Orlando’s Mass Shooting and the Latin Dance Community

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Sixteen years ago, they sent fire trucks to the Twin Towers from my hometown in New Jersey. Eight months ago, I was in apartment lockdown in Paris after the terrorist attacks. And on Saturday night, I slept 2 hours away from the deadliest mass shooting in American history.

The headline read “Mass shooting in Orlando Gay Nightclub on Latin Night”. You know the details, you’ve binged on CNN, you know more than me.

I’ve never been to Pulse. I’ve never been to a gay club. But I’m a salsa dancer. I dance bachata, too. On occasion, I’m even compelled to dance merengue. It’s no secret that me and Latin nights are quite fond of one another.

Let’s take a step up the meta ladder. I am part of a community, a Latin dance community. If you are reading this, you probably are too. We share a common set of values and beliefs. That’s how we recognize one another. That’s why we can travel to a new city, roll up to a Latin night and feel welcomed and safe.

Granted, these values and beliefs can be fuzzy. They aren’t written down anywhere. Eddie Torres didn’t descend a mountain with stone tablets and disseminate rules throughout humanity (ok, he sort of did). But like good style, we know our values when we see them.

No, I will not list all Latin dance values. I will only list one that I am so sure of, every fiber of my being screams it to be truth: the Latin dance community is inclusive.

We are a welcoming community. Gay, straight, Muslim, Christian, Pakistani, American, young, old, hardcore salsero, casual dancer, tone deaf or rhythmless. There is a place for you here in our community. This is why I fell in love with Latin dancing. I always felt like a loner growing up. I never had a sense of deep belonging. I didn’t have deep friendships. But I was amazed when I discovered the dance community. Everyone was friendly, helpful and respectful. And in the case of my future wife, beautiful to boot!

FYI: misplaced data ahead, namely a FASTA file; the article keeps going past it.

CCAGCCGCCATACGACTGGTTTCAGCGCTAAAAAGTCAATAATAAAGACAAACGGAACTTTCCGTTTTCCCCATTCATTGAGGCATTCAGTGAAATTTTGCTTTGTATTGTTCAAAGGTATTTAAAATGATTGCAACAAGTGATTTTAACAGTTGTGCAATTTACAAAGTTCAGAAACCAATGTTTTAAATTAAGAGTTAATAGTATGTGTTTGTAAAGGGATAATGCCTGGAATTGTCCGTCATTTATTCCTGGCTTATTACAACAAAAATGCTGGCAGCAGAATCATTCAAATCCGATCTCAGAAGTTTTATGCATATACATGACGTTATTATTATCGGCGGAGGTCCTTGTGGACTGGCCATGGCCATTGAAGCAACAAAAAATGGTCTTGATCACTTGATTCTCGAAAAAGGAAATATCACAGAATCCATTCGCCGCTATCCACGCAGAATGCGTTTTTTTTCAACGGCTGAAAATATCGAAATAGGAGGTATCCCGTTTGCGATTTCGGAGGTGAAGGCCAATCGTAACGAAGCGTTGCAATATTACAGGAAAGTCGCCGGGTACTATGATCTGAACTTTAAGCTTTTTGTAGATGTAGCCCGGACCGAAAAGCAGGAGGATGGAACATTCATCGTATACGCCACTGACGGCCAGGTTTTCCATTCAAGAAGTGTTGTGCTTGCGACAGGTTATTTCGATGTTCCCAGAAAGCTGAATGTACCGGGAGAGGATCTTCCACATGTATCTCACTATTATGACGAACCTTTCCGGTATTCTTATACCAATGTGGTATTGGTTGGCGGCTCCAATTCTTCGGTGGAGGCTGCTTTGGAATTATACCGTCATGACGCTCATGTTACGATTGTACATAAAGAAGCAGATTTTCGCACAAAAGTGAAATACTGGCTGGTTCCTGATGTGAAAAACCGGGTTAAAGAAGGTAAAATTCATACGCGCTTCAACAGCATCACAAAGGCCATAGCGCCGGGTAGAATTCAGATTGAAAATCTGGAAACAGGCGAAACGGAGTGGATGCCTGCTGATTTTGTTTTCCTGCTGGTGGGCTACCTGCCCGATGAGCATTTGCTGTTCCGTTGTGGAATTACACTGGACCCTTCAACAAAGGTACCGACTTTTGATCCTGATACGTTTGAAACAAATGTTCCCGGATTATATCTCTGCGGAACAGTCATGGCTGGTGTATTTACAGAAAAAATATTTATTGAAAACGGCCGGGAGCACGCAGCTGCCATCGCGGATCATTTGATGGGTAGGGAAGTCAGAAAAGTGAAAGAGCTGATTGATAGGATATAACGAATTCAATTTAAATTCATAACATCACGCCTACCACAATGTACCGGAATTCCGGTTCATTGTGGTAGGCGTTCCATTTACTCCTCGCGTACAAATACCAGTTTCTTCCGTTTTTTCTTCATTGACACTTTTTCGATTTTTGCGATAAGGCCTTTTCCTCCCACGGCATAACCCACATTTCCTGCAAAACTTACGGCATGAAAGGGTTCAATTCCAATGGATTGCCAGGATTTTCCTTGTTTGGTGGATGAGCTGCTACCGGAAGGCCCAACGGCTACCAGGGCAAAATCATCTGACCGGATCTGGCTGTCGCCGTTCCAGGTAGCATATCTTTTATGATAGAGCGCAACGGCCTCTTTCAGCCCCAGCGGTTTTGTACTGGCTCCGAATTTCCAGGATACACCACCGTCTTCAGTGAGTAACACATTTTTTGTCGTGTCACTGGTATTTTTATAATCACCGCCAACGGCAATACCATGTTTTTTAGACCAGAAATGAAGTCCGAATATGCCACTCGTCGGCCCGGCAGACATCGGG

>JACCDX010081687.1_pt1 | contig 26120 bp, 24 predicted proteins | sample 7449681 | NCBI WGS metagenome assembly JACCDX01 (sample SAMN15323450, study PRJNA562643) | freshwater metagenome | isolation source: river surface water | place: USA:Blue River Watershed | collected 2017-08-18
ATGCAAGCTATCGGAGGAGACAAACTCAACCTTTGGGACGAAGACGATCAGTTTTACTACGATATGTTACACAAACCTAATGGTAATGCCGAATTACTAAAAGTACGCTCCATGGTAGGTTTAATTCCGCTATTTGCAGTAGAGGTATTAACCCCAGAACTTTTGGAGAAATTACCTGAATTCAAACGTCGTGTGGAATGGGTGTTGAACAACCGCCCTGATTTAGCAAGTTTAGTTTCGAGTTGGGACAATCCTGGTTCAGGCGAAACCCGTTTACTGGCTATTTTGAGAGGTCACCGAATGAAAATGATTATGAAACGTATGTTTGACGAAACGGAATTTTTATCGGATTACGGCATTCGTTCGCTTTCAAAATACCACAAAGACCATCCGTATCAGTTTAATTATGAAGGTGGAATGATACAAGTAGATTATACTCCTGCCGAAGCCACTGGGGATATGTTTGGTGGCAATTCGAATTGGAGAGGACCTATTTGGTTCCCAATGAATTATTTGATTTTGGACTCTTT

News stories have described Omar Mateen as a loner. He didn’t belong anywhere. He didn’t have many friends. He found extremism instead of dance. By associating with ISIS, he gained his own community.

But instead of practicing inclusivity, Mateen practiced exclusivity. It’s us against them. Kill the gays. Kill the Christians. Kill the Americans. Mateen practiced a most brutal form of exclusivity. And because of it, 49 people are dead, 53 are wounded.

But the story doesn’t have to end here. Understanding our values and beliefs gives the Latin dance community power.

Human beings rule this planet because of the common myths we create. Without these created fictions, chimpanzees can’t live in societies larger than 100 without pandemonium. With created fictions, Homo Sapiens can organize million man marches. It is incredible what we as a community can achieve.

Let’s decide together what actions we can take that align with our values. What actions can we take to prevent atrocities like this from occurring in the future?

There are petitions like this one to regulate gun ownership. There are videos like this one worth sharing that educate people on the inner workings of the gun lobby. There is an upcoming election we can vote in that features a man who wants to build a “big wall”. There are many more (and better) ideas cooking in those big beautiful brains of yours. Let’s hear them.


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